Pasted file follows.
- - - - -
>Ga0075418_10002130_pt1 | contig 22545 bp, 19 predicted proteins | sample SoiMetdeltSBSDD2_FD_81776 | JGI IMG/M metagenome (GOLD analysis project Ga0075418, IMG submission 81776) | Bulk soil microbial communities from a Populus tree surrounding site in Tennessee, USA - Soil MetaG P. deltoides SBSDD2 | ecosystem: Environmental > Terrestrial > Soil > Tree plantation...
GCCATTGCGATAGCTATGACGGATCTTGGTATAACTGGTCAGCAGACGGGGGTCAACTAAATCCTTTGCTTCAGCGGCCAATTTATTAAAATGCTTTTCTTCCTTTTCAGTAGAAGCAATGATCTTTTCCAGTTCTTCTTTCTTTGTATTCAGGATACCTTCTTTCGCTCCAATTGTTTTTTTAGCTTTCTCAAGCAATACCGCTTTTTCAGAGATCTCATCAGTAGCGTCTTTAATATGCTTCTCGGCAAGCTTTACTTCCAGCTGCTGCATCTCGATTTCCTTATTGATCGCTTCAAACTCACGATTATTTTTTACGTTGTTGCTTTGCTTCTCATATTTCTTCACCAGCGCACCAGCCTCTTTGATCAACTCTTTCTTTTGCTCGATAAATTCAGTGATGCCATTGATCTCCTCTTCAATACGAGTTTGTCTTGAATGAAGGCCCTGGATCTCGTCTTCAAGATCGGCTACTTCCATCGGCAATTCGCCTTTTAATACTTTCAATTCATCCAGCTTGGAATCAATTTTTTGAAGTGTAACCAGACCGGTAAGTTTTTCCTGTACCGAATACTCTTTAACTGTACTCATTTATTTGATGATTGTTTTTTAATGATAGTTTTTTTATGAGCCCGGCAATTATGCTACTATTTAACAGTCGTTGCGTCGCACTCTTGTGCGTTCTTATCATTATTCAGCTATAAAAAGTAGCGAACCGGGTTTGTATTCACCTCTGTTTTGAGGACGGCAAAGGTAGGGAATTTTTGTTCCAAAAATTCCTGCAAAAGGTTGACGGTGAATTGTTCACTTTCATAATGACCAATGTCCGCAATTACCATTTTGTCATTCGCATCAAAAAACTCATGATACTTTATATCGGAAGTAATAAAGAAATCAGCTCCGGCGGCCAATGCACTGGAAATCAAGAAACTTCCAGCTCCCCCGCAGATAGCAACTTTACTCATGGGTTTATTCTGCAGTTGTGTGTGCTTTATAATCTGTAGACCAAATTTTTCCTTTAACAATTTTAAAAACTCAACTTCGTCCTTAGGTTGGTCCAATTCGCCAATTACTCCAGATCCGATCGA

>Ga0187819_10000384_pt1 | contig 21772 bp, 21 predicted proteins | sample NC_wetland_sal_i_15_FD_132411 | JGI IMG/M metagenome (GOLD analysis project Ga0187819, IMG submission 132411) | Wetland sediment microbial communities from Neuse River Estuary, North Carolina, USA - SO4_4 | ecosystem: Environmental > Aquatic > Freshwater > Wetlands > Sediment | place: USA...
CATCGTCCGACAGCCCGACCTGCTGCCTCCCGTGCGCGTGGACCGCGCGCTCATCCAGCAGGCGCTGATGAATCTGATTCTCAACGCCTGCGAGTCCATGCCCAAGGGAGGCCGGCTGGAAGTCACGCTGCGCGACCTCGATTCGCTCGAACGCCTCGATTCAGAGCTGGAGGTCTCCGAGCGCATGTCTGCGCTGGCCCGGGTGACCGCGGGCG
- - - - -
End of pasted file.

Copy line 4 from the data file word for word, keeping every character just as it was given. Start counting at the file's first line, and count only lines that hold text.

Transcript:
CATCGTCCGACAGCCCGACCTGCTGCCTCCCGTGCGCGTGGACCGCGCGCTCATCCAGCAGGCGCTGATGAATCTGATTCTCAACGCCTGCGAGTCCATGCCCAAGGGAGGCCGGCTGGAAGTCACGCTGCGCGACCTCGATTCGCTCGAACGCCTCGATTCAGAGCTGGAGGTCTCCGAGCGCATGTCTGCGCTGGCCCGGGTGACCGCGGGCG